From the Center

Reflections from W&M's Writing Resources Center

Month: August 2018

Lessons about Writing – Inspired by Oliver Sacks

Sacks-Island-coverOliver Sacks claims that he wrote The Island of the Colorblind  “in a sort of swoop, a single breath, in July 1995, it then grew. . .” (xx). He makes writing sound easy, as if already-formed sentences tumbled out of his head onto the page in the correct order.  Yet, when he clarifies the process of reconstructing memories, we get a hint at the behind-the-scenes work required of communicating his Pacific island experiences:

“Writing, in these past months, has allowed me, forced me, to revisit these islands in memory.  And since memory .  .  .  is never a simple recording or reproduction, but an active process of recategorization—of reconstruction, of imagination, determined by our own values and perspectives—so remembering has caused me to reinvent these visits, in a sense, constructing a very personal, idiosyncratic, perhaps eccentric view of these islands . . . .” (xvii-xviii)

Like Sack’s exploration of the islands, his writing process follows a journey from discovery to synthesis or “reconstruction” and provides an example of important concepts about writing.

Concept 1:  Writing is more than a transcription from the mind directly to paper.  Writing is thinking on paper.

Concept 2:  Writing is messy. Making meaning requires work to tease out what we really want to communicate.

Concept 3:  Writing is re-writing.  Because writing is a process of discovery, new ideas might erupt at any time.  In the messiness, ideas collide and produce new ways of thinking about a subject.  Re-visioning our ideas can lead to a more sophisticated structure.  Look what happened to Sacks: his new ideas took the form of pages and pages of endnotes, creating a text of their own.

Concept 4:  How we shape our ideas is influenced by our “values and perspectives.” Each reader brings unique experiences to a text. That’s why “write about what you know” has become a truism – if we connect what we are reading or researching to things we know or have a passion about, our writing stands a better chance of capturing our readers.  Through our writing, we have an opportunity to share our perspective and challenge readers to think in new ways.

By writing Island of the Colorblind, Sacks has given us a glimpse of writing as thinking, as a process of meaning-making. Our challenge is to embrace the process.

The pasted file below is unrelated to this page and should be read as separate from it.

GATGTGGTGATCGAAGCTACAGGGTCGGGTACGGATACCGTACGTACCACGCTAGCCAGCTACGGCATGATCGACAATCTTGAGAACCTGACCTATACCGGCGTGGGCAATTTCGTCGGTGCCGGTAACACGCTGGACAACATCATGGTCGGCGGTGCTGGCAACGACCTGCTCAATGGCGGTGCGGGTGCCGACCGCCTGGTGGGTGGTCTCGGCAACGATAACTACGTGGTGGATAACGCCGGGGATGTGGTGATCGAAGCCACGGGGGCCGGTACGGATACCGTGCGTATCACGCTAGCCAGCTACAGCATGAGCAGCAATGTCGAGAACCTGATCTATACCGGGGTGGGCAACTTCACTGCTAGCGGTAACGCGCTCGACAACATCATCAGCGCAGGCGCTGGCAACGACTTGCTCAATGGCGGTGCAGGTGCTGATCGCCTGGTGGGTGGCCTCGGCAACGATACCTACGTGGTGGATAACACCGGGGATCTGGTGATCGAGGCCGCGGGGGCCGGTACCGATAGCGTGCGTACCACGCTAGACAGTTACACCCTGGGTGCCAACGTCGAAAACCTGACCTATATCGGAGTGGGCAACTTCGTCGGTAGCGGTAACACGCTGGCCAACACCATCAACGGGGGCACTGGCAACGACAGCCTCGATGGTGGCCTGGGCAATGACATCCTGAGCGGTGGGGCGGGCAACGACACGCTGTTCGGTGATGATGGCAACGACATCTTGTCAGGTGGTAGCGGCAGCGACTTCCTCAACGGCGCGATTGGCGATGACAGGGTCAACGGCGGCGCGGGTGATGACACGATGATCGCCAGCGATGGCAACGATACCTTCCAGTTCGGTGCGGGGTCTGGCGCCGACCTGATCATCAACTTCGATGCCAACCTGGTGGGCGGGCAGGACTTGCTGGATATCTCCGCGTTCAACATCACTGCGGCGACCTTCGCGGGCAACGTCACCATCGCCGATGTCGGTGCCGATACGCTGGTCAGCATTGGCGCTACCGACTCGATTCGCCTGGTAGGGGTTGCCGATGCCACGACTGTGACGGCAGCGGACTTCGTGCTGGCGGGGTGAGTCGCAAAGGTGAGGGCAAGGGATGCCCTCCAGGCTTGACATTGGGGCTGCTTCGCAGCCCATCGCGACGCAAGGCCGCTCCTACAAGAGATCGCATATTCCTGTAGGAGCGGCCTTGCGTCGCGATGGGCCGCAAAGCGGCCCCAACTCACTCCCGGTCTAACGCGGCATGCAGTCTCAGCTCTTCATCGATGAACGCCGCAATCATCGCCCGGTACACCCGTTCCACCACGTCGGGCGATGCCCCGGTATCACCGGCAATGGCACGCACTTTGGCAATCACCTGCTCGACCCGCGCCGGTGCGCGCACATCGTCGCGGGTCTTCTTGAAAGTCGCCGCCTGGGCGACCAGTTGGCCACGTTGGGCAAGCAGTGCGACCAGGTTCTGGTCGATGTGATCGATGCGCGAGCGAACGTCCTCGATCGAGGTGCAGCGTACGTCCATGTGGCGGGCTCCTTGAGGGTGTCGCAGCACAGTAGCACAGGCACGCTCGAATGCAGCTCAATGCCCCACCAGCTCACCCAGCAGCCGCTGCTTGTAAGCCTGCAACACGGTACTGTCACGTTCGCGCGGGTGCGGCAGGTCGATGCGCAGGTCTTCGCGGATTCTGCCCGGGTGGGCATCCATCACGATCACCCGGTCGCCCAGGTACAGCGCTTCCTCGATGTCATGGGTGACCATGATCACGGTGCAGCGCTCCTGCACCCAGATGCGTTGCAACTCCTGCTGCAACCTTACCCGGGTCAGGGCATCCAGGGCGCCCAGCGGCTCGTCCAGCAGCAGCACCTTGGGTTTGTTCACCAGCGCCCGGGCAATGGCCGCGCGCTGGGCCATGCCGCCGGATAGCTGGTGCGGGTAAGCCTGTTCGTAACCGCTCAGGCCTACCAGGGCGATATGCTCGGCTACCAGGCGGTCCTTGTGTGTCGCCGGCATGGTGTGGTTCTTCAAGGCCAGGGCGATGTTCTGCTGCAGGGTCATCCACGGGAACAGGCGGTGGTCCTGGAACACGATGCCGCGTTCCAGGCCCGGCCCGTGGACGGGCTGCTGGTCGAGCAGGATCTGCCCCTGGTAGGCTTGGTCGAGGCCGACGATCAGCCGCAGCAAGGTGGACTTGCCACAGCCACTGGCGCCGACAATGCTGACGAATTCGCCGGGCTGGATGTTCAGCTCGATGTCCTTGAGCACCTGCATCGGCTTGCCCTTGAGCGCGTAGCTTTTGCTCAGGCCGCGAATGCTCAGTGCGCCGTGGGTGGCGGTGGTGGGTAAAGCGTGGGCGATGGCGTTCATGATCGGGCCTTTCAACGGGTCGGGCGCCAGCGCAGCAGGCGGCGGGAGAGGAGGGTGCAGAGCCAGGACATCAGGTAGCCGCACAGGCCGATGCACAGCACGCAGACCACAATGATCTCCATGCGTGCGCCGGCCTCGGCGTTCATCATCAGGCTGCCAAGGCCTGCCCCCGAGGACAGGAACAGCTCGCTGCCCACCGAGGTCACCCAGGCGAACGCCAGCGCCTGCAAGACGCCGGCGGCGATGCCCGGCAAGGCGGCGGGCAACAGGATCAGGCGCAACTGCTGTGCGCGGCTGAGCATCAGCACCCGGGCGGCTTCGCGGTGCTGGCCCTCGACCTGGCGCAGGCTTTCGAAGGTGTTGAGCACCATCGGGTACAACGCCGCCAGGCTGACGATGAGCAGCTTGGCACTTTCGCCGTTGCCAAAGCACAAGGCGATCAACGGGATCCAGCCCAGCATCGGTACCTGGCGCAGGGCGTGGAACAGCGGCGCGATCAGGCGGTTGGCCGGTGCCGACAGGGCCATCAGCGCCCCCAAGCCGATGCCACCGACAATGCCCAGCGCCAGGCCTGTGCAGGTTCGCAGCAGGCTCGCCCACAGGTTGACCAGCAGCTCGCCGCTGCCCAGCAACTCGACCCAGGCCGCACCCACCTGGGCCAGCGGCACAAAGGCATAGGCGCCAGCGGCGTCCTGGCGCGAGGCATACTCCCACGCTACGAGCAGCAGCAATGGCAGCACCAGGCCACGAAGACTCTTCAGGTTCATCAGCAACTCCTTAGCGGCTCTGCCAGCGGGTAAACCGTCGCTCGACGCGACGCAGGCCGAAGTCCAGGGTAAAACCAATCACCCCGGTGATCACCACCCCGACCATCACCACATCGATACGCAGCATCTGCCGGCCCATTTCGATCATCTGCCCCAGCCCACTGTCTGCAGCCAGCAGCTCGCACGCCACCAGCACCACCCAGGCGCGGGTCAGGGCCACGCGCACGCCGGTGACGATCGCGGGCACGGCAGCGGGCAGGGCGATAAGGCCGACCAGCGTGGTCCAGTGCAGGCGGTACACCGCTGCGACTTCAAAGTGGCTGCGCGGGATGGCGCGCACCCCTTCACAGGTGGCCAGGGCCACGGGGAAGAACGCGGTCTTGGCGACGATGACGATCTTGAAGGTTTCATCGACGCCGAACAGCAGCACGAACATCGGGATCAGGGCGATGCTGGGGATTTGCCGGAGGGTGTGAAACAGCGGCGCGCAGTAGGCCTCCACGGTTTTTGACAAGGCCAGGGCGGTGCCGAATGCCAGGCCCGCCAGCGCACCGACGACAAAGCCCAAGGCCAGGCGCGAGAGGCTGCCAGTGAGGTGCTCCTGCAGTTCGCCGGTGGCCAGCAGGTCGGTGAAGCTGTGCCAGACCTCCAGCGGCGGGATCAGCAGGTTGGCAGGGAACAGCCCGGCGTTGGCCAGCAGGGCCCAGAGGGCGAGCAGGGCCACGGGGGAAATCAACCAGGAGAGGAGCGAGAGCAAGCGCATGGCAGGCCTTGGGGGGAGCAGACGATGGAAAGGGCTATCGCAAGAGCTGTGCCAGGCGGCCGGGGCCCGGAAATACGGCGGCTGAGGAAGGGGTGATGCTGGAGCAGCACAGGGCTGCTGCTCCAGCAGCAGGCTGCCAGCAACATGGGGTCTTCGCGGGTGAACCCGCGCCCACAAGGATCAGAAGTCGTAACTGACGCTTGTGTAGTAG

Writing Centers Grow Up, Too

writingThe transition from high school into university is a large leap for many: students, parents, teachers, administrators, and, yes, even writing centers. Adjusting to the higher quality of writing and topics in numerous subjects that aren’t found in typical high school papers is a daunting task for both the consultant and the consultee, but it’s a necessary leap in higher education that fosters personal and intellectual growth.

High school is often the first time students encounter a a group of people dedicated solely to helping them improve their writing. But high school writing centers are often not valued to the same extent as writing centers at the university level. When I was a junior in high school, I helped found my county’s first in-school writing center, comprised of about thirty students and one very dedicated advisor.

To be honest, it was very slow-going. First, we had to get the word out that we now existed. Then we had to prove our value. The students had no prior experience with a writing center and were wary not just of our authority, but also of our ability to help. The center was only open during lunch hours, so sessions were crammed into 15- to 30-minute chunks and focused more on quick grammar and punctuation fixes than on content and analysis. More often than not, the only students who came to visit were those who were required to by their teachers.

For me, the biggest adjustment to working in a writing center at the university level has been the significant increase in working with students who come in on their own accord—students who truly want to improve their writing and value the consultant’s perspective. Not only that, but now we have an entire hour to sit down and work through the piece together, which is something that allows for a deeper conversation about the topic and arguments.

What I have found most rewarding, however, is the ability to work with more international students. These sessions pose different challenges for both the writer and the consultant. Working with students from a variety of countries has helped me see writing in an entirely different way—every culture, every language, every person has a unique voice and view of the world, and helping these students develop their ideas in their writing is a very rewarding experience that isn’t found often in a high school setting.

A higher education, especially at a liberal arts university like William & Mary, encourages students to gain a broad perspective on subjects in multiple disciplines. University writing centers have adapted to the different levels and expectations of writing, giving students a place to find support as they grow as writers.

Image: https://medium.com/an-idea-for-you/the-two-minutes-it-takes-to-read-this-will-improve-your-writing-forever-82a7d01441d1

© 2018 From the Center

Theme by Anders NorenUp ↑